These are the best shrimp recipes, according to Editors Eater

In the vast sea of ​​shrimp recipes, it can be hard to know which ones to try. Shrimp tacos can be made a million ways. Recipes for seafood chowder are as plentiful as they are inconsistent. And what do you do when you want a slightly different shrimp recipe from the same old one? Here, five Eater editors have done the work for you, researching the best shrimp recipes we can find — from old but still good eves to new greats.

Corn Fritters and Shrimps

Yewande Komolafe, NYT kitchen

If you say donuts three times in a mirror, chances are I’ll appear. Fried dough covered in icing sugar? Sign me up. But it wasn’t until I made Yewande Komolafe’s Corn and Shrimp Fritters that I realized how much I had missed out on only continuing sweet fried dough: donuts also deserve a salty counterpart. Alongside Rhode Island-style clam clams, they’re perfect as a snack or a complete dinner. I had a few issues with the frying part, as is usually the case, but a splatter screen on the pan will save you from burns. In the end, the juice is worth it, especially when any type of dip will do. I recommend something spicy though – it will balance out the salty, sweet and briny flavors of the donuts. — Dayna Evans, Editor and Managing Editor of Eater Philly

Governor’s Shrimp Tacos

Pati Jinitch

Pati Jinich is my favorite source for Mexican dishes, and I discovered these tacos while testing recipes for a blurb on her latest cookbook, Treasures of the Mexican Table. They’re easy enough to tackle on a weeknight while still delivering real depth of flavor from ingredients like chipotle, poblano, tomato, and Worcestershire sauce. I love how the crispy pan step makes them almost quesadilla-like, and I’ll take any excuse to add Oaxaca cheese to my shopping list. — Missy Frederick, Director of Cities

Cajun Shrimp Porridge

Samin Nosrat, NYT kitchen

The first time I boiled Cajun shrimp was at a restaurant in New York’s Chinatown, fresh off a bus from Boston, when I was 18. , I particularly enjoy grabbing seafood with my hands and shoving it in my face, especially when it’s covered in garlic and paprika. It was hard to recreate the charm of that first shrimp boil, but I found this New York Times recipe worked as a starting point. Kelly, a dear friend of mine with roots in Louisiana and Mississippi, helped me refine and save a number of Cajun-Creole recipes that I messed up (okra, in particular), but I have a specific memory of her retrieving a birthday shrimp boil I almost destroyed. She doesn’t play with salt – “the water must taste unbearably salty”, in her words – and there must be a few Tony Chachere shakers nearby. Pro tip: Boil it outside, if you can help it, or open all the windows in your house with the range hood fan on full blast. It should be spicy enough that the air will make you whistle. — Brooke Jackson-Glidden, Editor of Eater Portland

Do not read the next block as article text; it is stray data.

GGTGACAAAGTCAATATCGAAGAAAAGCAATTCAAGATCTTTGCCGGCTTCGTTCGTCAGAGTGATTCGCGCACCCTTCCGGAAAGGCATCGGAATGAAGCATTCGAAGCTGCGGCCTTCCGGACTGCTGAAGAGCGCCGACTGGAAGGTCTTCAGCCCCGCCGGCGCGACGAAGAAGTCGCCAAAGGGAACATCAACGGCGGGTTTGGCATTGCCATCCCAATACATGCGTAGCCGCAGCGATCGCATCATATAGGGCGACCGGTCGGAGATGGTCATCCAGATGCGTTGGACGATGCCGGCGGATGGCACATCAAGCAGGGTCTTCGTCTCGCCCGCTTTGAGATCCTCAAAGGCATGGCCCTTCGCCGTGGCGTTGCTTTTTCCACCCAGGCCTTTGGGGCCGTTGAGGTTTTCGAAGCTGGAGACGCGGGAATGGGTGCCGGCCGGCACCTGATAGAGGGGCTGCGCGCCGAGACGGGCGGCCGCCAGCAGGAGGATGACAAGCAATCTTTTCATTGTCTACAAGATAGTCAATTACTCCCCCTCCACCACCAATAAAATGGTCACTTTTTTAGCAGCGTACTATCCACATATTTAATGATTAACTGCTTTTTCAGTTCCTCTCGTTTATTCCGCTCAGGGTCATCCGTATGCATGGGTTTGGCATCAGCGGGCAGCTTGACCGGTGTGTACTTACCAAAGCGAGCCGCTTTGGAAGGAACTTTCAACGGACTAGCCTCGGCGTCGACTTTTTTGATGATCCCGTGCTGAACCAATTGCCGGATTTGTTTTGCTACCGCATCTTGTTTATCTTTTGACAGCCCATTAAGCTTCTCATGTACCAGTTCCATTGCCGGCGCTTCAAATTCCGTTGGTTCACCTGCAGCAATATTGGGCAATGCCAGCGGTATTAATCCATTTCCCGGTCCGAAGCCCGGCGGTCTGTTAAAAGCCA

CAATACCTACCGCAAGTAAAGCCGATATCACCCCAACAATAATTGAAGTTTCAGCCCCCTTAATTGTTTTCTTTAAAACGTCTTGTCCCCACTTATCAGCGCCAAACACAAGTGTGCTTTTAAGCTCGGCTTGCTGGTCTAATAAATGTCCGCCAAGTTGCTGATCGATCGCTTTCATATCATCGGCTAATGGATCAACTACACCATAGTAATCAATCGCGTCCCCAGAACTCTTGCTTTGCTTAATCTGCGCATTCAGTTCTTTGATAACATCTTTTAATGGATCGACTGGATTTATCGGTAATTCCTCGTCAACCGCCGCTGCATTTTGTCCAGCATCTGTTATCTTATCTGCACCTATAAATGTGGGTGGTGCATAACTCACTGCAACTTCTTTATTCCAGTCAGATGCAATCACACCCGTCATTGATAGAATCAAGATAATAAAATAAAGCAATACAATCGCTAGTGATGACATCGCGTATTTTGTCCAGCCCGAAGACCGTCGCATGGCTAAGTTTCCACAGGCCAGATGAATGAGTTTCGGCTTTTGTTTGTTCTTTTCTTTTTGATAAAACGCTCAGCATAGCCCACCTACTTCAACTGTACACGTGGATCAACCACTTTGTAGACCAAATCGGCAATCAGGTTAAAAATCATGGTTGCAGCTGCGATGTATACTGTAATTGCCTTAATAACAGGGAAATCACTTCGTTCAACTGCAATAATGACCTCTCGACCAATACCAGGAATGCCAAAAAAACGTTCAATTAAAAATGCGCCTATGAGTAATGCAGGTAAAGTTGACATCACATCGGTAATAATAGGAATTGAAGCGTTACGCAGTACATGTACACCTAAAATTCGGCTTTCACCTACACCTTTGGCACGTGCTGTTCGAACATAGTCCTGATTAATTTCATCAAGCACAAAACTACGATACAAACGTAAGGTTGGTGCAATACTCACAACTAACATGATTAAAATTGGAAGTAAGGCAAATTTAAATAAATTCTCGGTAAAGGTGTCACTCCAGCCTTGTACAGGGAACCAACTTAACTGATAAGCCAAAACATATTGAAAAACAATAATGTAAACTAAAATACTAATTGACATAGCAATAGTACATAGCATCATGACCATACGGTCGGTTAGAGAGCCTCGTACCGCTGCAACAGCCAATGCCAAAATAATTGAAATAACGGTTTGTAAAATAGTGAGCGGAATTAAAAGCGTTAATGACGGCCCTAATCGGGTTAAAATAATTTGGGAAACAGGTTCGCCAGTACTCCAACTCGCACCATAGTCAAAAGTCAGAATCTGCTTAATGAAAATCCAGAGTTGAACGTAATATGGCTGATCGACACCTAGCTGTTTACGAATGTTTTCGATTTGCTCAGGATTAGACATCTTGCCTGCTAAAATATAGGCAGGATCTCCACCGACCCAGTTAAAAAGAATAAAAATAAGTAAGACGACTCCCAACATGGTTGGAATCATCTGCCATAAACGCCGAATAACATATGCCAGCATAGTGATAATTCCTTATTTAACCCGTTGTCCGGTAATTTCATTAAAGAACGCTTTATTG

Easy Seafood Chowder Recipe

Farideh Sadeghin

I wouldn’t classify most chowders as ‘delicate’, but most chowders I’ve eaten lack the nuanced flavor layers of that seafood chowder, which you build by making your own clam broth , cooking carrots, onions and fennel in then add white wine. This recipe is a great catch-all for any seafood that looks good in the store, but I never skip shrimp – cooking them for just a few minutes in this aromatic-infused cream guarantees bouncy and bouncy shrimp. lightly sweetened which are my favorite bites in which is always a big bowl of perfect stuff. — Bettina Makalintal, Senior Journalist

Kung Pao Shrimp

J. Kenji Lopez-Alt, The Wok: Recipes and Techniques

It’s rare for a cookbook to inspire me with a massive lifestyle change, but in the months since getting the cookbook from J. Kenji Lopez-Alt The Wok my partner and i dedicated ourselves to cooking our way through the book. We haven’t even reached the fried rice or the noodles yet, but the kung pao prawns were an instant hit. Kung Pao shrimp aren’t even my usual order at most Chinese-American restaurants, but Lopez-Alt’s technique of marinating shrimp in baking soda and salt to keep them plump and juicy is a revelation. , and its seasoning of Sichuan peppercorns, honey, and Shaoxing wine creates a tangy, sweet sauce that I now crave with everything. Like many wok dishes, it comes together almost instantly and inspires me to keep lots more shrimp frozen so I can make it a regular part of my diet. — Jaya Saxena, Senior Writer

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